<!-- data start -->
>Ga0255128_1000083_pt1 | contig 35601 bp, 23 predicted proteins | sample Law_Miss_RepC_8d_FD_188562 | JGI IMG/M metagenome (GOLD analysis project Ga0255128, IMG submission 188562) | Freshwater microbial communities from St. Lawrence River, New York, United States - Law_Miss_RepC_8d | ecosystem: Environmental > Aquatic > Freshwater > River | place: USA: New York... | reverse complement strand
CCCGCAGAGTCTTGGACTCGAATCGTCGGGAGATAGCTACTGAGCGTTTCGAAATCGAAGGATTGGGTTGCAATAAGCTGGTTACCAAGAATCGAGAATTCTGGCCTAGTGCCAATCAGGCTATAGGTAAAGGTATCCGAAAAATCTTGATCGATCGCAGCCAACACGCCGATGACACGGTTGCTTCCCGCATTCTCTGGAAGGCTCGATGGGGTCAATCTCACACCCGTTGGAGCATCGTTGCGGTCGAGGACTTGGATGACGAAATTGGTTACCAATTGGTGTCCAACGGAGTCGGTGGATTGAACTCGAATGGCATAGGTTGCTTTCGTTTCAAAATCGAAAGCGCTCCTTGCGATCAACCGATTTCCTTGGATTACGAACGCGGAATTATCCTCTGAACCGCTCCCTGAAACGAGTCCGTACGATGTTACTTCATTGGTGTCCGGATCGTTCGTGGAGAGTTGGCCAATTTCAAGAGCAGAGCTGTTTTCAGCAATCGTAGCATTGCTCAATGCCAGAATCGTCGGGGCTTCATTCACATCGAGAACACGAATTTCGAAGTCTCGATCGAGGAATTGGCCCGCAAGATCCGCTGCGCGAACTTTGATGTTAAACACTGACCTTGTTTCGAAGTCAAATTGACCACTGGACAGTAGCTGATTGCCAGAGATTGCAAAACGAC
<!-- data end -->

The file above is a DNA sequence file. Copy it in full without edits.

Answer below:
>Ga0255128_1000083_pt1 | contig 35601 bp, 23 predicted proteins | sample Law_Miss_RepC_8d_FD_188562 | JGI IMG/M metagenome (GOLD analysis project Ga0255128, IMG submission 188562) | Freshwater microbial communities from St. Lawrence River, New York, United States - Law_Miss_RepC_8d | ecosystem: Environmental > Aquatic > Freshwater > River | place: USA: New York... | reverse complement strand
CCCGCAGAGTCTTGGACTCGAATCGTCGGGAGATAGCTACTGAGCGTTTCGAAATCGAAGGATTGGGTTGCAATAAGCTGGTTACCAAGAATCGAGAATTCTGGCCTAGTGCCAATCAGGCTATAGGTAAAGGTATCCGAAAAATCTTGATCGATCGCAGCCAACACGCCGATGACACGGTTGCTTCCCGCATTCTCTGGAAGGCTCGATGGGGTCAATCTCACACCCGTTGGAGCATCGTTGCGGTCGAGGACTTGGATGACGAAATTGGTTACCAATTGGTGTCCAACGGAGTCGGTGGATTGAACTCGAATGGCATAGGTTGCTTTCGTTTCAAAATCGAAAGCGCTCCTTGCGATCAACCGATTTCCTTGGATTACGAACGCGGAATTATCCTCTGAACCGCTCCCTGAAACGAGTCCGTACGATGTTACTTCATTGGTGTCCGGATCGTTCGTGGAGAGTTGGCCAATTTCAAGAGCAGAGCTGTTTTCAGCAATCGTAGCATTGCTCAATGCCAGAATCGTCGGGGCTTCATTCACATCGAGAACACGAATTTCGAAGTCTCGATCGAGGAATTGGCCCGCAAGATCCGCTGCGCGAACTTTGATGTTAAACACTGACCTTGTTTCGAAGTCAAATTGACCACTGGACAGTAGCTGATTGCCAGAGATTGCAAAACGAC